Tag Archives: health

How our supervisor keeps moving strong into her seventies

Linda Guerin is our supervisor here at the surgery clinic at UMass Memorial. Outside of work she is active with her grandchildren.   I have known her for many years and her energy level has not wavered.  Her secret?  Healthy eating and exercise!  Read below about what she does for exercise and how she keeps moving strong in her seventies!

Team blog series (5)

What do you currently do for exercise? I currently work out 4 nights a week and have been for over a year- I take a variety of classes including Zumba, P90x, and HIIT class.

What has been your biggest challenge with exercise in recent years?- I need to have both my knees replaced but it does not prevent me from attending classes

How did you overcome that challenge to keep moving?  I just keep moving, I was doing a fitness program with weights for over five years and decided it was no longer working for me and my knees and joined FIT Friendzy Studios over a year ago and I just over the variety of classes they offer and I love to challenge myself.

Why is exercise important to you right now in your life? I’m determined to stay healthy and fit especially the older I get it’s even more important to me. I will be 71 in January. I  work full time and I eat healthy.  Over a year ago I gave up junk food and sweets (sugar) and don’t miss it at all. It’s so important to me to be healthy, you never know what tomorrow brings but it will not be because I didn’t work on my health.  I have also lost 90 lbs since I changed my lifestyle.

I love spending time with my grandchildren and family and friends. I also love to tent camp for a couple of weeks in the summer when I’m visiting my son and family in Michigan. I need to be healthy to do that. I also found a way to exercise while camping. I truly enjoy being active, it’s a big part of my life.  I stay late at work just not to miss my classes. I truly love my life!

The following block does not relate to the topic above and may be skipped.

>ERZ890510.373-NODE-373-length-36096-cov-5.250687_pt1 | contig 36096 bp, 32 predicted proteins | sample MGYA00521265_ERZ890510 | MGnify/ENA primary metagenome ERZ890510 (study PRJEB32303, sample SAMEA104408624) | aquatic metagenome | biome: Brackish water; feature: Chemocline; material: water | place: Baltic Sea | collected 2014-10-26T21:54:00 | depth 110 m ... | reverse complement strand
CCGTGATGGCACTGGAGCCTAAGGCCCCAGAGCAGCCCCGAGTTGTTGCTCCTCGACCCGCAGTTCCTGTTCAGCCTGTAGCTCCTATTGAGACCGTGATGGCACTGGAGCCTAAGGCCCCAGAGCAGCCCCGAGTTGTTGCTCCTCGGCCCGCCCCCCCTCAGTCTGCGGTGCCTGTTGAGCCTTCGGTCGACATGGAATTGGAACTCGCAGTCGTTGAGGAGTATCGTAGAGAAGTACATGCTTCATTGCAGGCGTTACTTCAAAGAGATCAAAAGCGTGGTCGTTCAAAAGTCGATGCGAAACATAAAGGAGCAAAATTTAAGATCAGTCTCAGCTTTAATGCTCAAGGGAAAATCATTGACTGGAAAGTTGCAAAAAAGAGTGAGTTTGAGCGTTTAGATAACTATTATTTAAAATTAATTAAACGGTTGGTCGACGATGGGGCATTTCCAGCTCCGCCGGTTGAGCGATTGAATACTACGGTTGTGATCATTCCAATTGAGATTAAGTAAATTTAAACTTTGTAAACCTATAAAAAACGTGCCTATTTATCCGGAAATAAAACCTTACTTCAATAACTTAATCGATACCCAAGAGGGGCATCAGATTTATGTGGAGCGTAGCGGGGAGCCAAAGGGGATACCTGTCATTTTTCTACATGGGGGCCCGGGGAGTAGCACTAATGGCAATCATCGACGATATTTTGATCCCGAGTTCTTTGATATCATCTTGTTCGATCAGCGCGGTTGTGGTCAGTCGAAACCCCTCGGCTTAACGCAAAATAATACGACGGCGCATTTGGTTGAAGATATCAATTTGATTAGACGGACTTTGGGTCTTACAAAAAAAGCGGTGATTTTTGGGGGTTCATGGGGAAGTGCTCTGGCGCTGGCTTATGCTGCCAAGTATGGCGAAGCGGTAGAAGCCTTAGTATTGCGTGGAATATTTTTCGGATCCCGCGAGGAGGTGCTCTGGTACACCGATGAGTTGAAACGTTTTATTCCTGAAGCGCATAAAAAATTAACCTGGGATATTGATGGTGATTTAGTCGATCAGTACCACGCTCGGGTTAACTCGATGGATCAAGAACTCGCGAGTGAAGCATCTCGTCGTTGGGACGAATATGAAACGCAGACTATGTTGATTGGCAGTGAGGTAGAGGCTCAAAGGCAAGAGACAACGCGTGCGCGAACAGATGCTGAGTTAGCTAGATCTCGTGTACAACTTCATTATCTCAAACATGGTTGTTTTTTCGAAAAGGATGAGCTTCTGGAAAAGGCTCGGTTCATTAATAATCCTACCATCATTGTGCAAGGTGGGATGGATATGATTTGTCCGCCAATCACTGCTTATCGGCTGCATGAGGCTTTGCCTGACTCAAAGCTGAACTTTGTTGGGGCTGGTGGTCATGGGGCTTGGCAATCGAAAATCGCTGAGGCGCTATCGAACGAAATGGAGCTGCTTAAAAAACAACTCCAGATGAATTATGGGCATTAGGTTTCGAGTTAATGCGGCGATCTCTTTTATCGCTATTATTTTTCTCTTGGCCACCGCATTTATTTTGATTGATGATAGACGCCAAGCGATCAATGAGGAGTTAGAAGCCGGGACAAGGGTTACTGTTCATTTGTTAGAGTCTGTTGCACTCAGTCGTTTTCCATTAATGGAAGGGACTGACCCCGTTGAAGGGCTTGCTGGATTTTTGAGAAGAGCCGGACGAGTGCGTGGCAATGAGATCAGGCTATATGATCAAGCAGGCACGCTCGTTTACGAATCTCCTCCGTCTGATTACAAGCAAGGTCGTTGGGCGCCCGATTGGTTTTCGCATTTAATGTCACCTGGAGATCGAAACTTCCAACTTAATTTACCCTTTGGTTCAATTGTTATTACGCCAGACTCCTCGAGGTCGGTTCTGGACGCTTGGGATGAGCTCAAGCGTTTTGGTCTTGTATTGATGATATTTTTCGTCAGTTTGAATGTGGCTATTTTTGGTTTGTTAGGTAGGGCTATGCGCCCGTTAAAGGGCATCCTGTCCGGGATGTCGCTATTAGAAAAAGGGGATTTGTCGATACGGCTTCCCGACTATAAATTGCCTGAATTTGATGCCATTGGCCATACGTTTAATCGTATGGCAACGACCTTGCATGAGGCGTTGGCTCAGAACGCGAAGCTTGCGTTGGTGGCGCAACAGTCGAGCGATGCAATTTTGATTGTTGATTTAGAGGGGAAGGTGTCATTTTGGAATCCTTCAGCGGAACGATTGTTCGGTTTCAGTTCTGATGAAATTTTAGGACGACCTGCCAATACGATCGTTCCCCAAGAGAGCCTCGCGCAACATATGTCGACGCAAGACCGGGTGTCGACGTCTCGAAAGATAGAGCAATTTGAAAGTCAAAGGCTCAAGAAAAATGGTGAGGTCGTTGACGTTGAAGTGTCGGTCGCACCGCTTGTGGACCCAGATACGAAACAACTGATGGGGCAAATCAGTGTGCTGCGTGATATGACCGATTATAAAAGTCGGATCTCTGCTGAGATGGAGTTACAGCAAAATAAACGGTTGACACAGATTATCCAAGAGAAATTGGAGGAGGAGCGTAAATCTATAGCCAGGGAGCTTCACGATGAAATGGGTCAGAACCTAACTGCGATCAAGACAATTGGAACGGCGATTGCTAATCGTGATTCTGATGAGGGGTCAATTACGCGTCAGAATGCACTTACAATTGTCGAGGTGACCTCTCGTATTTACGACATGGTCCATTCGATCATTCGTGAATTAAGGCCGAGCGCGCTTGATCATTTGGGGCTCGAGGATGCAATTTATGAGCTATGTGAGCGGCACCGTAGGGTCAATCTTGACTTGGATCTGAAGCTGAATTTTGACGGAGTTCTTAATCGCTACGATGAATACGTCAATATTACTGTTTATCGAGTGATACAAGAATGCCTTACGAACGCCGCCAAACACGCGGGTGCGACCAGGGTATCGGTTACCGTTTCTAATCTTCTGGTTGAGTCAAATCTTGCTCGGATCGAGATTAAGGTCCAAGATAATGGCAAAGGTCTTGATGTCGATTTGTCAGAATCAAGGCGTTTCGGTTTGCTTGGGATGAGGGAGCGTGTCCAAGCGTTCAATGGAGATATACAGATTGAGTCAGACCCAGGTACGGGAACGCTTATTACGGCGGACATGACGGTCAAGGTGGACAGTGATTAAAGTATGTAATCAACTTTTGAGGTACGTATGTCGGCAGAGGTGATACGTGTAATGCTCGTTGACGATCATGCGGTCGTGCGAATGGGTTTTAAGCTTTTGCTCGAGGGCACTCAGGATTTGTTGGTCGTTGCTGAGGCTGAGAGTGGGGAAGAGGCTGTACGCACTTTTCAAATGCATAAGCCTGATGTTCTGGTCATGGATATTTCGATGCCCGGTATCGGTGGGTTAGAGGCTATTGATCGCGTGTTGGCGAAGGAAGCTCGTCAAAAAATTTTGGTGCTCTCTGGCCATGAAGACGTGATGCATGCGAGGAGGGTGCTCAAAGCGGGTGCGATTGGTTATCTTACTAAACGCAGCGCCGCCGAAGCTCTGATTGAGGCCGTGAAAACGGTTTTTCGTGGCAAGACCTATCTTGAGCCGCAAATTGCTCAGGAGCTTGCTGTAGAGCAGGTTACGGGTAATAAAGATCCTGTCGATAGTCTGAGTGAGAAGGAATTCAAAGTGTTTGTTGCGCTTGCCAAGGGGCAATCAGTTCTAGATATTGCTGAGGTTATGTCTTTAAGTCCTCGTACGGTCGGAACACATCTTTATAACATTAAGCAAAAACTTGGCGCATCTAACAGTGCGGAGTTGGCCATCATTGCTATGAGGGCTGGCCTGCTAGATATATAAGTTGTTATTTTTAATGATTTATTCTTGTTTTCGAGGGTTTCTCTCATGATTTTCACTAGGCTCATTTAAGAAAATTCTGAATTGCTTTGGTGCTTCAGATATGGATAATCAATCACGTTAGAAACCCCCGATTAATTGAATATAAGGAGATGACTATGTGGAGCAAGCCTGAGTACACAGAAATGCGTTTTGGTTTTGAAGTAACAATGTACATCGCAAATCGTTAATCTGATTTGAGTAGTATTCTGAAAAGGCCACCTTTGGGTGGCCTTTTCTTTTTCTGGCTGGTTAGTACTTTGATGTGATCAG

Thank you Linda!

Janet

 

 

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by | November 25, 2019 · 4:19 pm

Why a busy surgeon makes time for exercise

Team blog series (3)

Dr. Perugini is our director of bariatric surgery here at the UMass Memorial Weight Center and an avid exerciser.  In this post, he shares why he makes time for exercise, what he does for exercise, and why it is an important part of his health and enjoyment of life. 

What do you currently do for exercise? 

Usually, I alternate between strength training and running.  I have free weights at home.  I do P90x routines.  I like the different routines.  I like the fact that they work different muscle groups.  They rotate between free weights, body weight exercises.  For me, I feel like I get a nice routine that works on big muscle groups, balance, core strength and flexibility.

I also love running.  I am presently training for a long race; for the last month or so, I focused on running.  This has been all on roads.  I love trail running. Finally,  I go to a great yoga center for classes.

What has been your biggest challenge with exercise in recent years?

Some small injuries.  I have some tendinitis that makes running on roads interesting.   Also, I ran a lot with my daughter.  She has left home to start college.  I felt a little sadness in losing my running partner.

How did you overcome that challenge to keep moving?

I found some directed stretching and strengthening programs that made the pain much more tolerable (Summit Medical Group has some great rehabilitation exercises available on line).  Also, I pay attention to the bevel at the side of the road.  If I run with my right leg on the outside towards the curb, the pain worsens.  If I run with the right leg inside, my ankle feels okay.   Also, if I need to lay off running, I switch to the strength training routines.  Similarly, if an injury keeps we from strength training, I switch to running.  I think it’s good to exercise in cycles anyway.

Why is exercise important to you right now in your life?

For me, it is a great way to relieve stress.  I don’t like to listen to anything when I run, so the run becomes a time for meditation.  I think it is good for me to let my mind wander.  Its great for creativity, too.  A lot of people describe getting their best ideas when they let their minds wander during exercise.